'There's no doubt I made the right decision'
by: JOHN E. HOOVER World Sports Writer
Thursday, January 14, 2010
1/14/2010 4:08:51 AM
After the 2008 season, Sam Bradford was the Heisman Trophy winner and a projected No. 1 pick in the NFL draft. One year ago today, he announced he was putting the NFL on hold and returning to OU. Despite injuries that may have hurt his draft stock, Bradford says he's happy with his choice.
A year ago today, Sam Bradford stood at the podium in OU's Memorial Stadium Club and spoke of his contentment and satisfaction with having decided to play another year at Oklahoma.
The NFL scouting combine, the draft, mini-camps, contract negotiations, training camp, and the millions of dollars that go with it all for high first-round picks — it could all wait, Bradford said. He would be a Sooner in 2009.
Now, with his shoulder twice wrecked and still on the mend, a question is speeding toward Bradford with each sunrise.
Did he make the right decision?
"There's no doubt I made the right decision," Bradford told the Tulsa World in a telephone interview Wednesday night. "I mean, people can doubt me and people can question me and say I made the wrong decision, but no one was sitting in my shoes last year. No one had all the information that I had last year. No one knew my emotions, how I felt last year. So no one could make that decision for me except for me.
"I know I made the right decision and some people might not agree with it, but it wasn't their decision. It was my decision."
Bradford clocks in every morning at his new full-time job in Gulf Breeze, Fla. He works out every morning at Athletes Performance, Inc., rehabs his shoulder for 90 minutes every afternoon at the Andrews Institute for Orthopedic and Sports Medicine, then works out again at API until 5. He'll start light throwing soon, he said, but doesn't expect to do anything at the NFL Scouting Combine except interview and show off his shoulder.
If the shoulder checks out, his draft status should be fine. If it's troublesome, his stock will fall, and those who say he made the wrong decision by staying at OU in 2009 will sound off in full force. Unfortunately, NFL scouts don't have much to work with — other than two years of exceptional quarterbacking and a sore shoulder.
"The draft process, as strange as it sounds, has a lot to do sometimes with momentum, and his momentum right now is all negative," Scouts, Inc. director Todd McShay told the Tulsa World in a recent interview. "When you sit in a draft room with a general manager and a bunch of scouts, it's real easy to compare him with, say, Jimmy Clausen . . . (and) start bringing out the negatives: 'Well, he was in a system that doesn't translate to the NFL. Little bit undersized. Durability issues. Never saw him in tough game situations.'
"All of a sudden that negativity starts rolling and rolling and rolling and before you know it he winds up in the second round."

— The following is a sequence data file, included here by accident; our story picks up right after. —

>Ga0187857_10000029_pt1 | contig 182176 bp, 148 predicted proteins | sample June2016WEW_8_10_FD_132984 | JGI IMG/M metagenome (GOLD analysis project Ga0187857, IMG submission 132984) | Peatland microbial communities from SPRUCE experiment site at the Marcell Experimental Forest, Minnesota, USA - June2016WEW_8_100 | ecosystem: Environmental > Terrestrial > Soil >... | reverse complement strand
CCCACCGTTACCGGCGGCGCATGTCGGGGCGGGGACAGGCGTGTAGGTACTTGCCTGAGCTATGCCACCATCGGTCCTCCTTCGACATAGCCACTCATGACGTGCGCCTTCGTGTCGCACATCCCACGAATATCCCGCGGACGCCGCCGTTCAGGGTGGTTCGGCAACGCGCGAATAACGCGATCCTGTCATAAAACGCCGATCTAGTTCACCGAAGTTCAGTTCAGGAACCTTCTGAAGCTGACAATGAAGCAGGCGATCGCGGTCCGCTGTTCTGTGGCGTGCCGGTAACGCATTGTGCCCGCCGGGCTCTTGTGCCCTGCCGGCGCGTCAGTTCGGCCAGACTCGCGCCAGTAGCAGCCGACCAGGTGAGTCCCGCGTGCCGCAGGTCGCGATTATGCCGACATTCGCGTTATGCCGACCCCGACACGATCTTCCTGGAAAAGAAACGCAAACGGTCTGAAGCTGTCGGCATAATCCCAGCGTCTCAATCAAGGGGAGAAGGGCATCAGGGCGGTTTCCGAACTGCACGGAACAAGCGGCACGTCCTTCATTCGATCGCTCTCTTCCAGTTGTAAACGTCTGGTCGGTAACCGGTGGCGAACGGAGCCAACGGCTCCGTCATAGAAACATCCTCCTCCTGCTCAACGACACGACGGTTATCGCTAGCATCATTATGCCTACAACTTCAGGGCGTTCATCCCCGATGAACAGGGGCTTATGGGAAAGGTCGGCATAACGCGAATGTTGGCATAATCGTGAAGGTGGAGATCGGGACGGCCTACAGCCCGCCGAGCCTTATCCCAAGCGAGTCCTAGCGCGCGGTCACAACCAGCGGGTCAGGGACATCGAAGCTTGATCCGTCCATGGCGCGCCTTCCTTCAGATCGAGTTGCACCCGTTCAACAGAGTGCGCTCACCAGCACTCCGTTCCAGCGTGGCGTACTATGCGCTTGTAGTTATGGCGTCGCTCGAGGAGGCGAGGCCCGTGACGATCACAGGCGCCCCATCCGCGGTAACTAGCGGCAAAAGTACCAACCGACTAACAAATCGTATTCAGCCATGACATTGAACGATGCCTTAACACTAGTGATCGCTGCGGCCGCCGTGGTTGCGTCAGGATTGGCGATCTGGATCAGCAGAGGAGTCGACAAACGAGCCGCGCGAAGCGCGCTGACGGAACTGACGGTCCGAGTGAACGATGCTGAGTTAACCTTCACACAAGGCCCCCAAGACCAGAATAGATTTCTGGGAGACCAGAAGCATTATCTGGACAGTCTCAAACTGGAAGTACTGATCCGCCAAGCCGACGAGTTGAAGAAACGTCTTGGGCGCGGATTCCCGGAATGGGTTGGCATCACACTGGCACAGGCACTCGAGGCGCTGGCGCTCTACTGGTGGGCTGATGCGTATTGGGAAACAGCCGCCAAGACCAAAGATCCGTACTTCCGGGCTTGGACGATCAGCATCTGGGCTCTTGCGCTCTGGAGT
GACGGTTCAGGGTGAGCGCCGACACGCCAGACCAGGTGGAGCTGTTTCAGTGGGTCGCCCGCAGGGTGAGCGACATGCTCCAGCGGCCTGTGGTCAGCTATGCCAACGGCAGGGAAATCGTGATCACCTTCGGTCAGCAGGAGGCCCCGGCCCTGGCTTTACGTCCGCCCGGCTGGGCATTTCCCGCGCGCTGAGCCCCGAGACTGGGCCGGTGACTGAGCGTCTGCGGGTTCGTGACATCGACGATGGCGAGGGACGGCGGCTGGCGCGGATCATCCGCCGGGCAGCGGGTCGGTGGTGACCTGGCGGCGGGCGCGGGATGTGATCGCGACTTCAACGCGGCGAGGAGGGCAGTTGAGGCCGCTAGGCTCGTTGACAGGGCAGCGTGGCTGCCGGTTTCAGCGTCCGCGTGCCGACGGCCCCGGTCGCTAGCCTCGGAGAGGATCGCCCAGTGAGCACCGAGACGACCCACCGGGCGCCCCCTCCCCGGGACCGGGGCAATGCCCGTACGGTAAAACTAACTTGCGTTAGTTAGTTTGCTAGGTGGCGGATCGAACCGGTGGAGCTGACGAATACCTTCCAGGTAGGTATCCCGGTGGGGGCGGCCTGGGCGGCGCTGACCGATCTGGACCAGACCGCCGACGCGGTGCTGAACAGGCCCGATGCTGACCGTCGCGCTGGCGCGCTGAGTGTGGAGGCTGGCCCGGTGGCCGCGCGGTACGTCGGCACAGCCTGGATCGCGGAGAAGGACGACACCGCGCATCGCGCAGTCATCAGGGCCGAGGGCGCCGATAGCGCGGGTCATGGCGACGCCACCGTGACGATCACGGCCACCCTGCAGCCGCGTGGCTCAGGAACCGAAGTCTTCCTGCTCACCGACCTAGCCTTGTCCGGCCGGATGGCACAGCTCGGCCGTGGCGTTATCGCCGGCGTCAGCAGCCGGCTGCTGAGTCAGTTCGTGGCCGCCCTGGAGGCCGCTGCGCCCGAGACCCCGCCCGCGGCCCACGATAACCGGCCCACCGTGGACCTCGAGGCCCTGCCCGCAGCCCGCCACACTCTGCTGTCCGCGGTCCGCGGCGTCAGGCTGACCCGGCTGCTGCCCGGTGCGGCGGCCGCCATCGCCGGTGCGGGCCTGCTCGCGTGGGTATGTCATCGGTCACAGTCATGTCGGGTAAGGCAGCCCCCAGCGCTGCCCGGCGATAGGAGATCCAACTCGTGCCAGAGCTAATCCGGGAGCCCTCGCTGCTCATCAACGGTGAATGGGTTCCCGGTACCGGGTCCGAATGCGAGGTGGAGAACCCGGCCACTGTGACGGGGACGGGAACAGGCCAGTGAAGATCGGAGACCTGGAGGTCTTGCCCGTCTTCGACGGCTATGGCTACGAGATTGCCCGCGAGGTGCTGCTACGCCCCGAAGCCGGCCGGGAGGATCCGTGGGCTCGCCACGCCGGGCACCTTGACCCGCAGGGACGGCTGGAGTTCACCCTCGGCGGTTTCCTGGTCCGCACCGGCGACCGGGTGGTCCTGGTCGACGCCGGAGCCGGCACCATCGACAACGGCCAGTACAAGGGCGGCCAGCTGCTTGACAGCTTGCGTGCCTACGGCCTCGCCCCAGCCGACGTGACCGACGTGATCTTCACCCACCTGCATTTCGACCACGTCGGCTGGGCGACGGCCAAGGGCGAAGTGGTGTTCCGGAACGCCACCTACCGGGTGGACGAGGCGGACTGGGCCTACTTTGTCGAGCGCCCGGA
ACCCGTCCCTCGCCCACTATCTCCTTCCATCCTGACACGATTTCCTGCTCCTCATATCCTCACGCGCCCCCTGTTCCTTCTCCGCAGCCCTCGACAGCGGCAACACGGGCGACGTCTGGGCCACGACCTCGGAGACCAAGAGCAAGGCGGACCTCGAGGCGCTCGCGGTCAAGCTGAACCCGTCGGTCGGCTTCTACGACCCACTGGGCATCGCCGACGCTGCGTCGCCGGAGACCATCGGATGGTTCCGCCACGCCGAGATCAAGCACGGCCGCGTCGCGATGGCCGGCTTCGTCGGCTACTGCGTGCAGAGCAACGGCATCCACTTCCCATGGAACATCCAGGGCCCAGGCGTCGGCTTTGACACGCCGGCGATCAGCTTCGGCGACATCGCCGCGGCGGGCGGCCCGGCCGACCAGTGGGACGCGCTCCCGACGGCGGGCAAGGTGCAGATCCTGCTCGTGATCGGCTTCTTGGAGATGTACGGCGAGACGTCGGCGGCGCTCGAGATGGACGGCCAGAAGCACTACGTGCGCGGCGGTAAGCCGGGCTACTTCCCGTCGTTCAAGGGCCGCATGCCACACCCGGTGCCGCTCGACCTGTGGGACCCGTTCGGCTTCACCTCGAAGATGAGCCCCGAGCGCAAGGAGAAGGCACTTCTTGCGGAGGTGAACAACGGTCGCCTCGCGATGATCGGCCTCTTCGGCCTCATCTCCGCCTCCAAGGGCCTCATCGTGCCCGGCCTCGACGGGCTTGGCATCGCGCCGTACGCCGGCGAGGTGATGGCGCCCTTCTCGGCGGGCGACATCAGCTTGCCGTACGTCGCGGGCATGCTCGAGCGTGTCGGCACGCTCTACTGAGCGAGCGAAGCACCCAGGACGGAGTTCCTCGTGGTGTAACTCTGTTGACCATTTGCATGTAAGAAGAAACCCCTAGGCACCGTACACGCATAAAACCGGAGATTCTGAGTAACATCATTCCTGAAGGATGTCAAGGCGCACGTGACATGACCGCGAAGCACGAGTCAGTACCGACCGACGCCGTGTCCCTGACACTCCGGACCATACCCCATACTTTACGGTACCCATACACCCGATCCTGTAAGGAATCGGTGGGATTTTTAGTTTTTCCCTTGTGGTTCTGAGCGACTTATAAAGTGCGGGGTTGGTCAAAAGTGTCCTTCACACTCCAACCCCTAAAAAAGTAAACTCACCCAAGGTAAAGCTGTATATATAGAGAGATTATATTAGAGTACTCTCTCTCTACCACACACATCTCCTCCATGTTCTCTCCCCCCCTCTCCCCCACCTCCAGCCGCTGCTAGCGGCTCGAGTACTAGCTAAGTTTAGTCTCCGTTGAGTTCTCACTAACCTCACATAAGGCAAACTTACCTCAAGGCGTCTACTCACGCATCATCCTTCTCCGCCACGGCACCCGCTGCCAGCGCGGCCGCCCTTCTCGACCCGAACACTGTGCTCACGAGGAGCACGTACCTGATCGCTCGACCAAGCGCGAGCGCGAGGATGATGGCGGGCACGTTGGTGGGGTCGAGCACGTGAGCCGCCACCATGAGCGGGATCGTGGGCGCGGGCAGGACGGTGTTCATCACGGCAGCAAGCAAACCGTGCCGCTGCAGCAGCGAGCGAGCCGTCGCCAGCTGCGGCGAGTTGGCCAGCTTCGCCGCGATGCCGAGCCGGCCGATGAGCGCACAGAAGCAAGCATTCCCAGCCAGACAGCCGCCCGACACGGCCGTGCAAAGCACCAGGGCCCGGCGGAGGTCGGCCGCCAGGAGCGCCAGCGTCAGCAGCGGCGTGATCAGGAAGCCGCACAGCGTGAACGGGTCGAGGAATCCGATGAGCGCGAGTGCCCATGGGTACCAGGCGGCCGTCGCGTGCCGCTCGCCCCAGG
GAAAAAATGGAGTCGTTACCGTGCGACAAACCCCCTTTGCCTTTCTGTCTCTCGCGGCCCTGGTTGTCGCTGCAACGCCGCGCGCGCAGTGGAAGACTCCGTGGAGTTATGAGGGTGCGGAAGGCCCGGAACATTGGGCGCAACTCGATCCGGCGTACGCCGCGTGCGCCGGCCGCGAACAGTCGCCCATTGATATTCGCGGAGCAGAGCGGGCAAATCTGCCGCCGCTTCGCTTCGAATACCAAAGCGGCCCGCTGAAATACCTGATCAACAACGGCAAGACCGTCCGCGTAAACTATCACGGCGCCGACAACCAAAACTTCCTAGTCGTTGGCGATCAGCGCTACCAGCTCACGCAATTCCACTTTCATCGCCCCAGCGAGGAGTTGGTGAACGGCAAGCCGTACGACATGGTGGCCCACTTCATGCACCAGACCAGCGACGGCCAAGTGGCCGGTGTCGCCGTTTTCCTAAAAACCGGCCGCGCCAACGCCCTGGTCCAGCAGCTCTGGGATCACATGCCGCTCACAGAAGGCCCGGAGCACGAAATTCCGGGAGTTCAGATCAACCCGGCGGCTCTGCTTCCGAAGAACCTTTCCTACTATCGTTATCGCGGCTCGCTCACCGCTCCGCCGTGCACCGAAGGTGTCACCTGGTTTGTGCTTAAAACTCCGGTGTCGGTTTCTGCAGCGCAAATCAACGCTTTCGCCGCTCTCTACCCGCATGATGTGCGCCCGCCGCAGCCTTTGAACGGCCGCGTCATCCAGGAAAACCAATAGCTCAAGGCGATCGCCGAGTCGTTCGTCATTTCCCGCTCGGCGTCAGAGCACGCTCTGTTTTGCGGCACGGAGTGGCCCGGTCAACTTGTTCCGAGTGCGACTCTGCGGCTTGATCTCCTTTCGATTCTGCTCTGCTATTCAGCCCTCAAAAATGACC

During an ESPN interview this week, McShay called Bradford "the best quarterback in this class" and said, "assuming he checks out healthy at the combine and there's no question about that shoulder injury — I think he's a little bit of a reach this high — but as the No. 1 quarterback, you know he's going to go in the top five to 10 picks."
senior writer and former Dallas Cowboys personnel director Gil Brandt said he, too, expected Bradford to be taken in the top five. Draft analyst Mel Kiper, also an ESPN contributor, has Bradford ranked No. 5 overall. Scouts, Inc., ranks Bradford the No. 11 overall prospect.
If Bradford goes in the first five to 10 picks, that's precisely where he was projected last year before he declared his intention to play another year at OU.
The guaranteed money for quarterbacks in the last two drafts was starkly different in regards to their draft position.
In 2008, Matt Ryan was chosen No. 3 by Atlanta and received $34 million guaranteed. Baltimore picked Joe Flacco at No. 18 and gave him $8.75 million guaranteed.
In 2009, Matthew Stafford went to Detroit with the No. 1 overall pick and got $41 million guaranteed. At No. 5, the New York Jets gave Mark Sanchez $28 million guaranteed. Josh Freeman, the No. 17 pick, got $10 million guaranteed from Tampa Bay.
What determines Bradford's bank account, Brandt said, is exactly what NFL teams think about his right shoulder when they finally get to see it at the combine next month.
"Nobody can bring this guy in to give him an exam. You're not allowed to," Brandt said. "So you won't know anything until February 25th or 26th, because they report on the 24th to Indianapolis."
Brandt recalled the 2007 case of Sooner running back Adrian Peterson, who came out with a fractured collarbone. Half the NFL teams thought he was a risk, the other half didn't, Brandt said. He ended up going to Minnesota with the seventh pick and has led the league in rushing yards over the last three years.
"The same doctors with the same degrees," Brandt said, "don't always read the X-rays the same way."
Which gets down to this: Among those teams who aren't scared away by Bradford's injury, which ones need a quarterback, and where are they drafting?
"All it takes is one team to fall in love with him," McShay said, "but I know how this thing works, and it just makes me nervous for him, the negativity that'll start snowballing."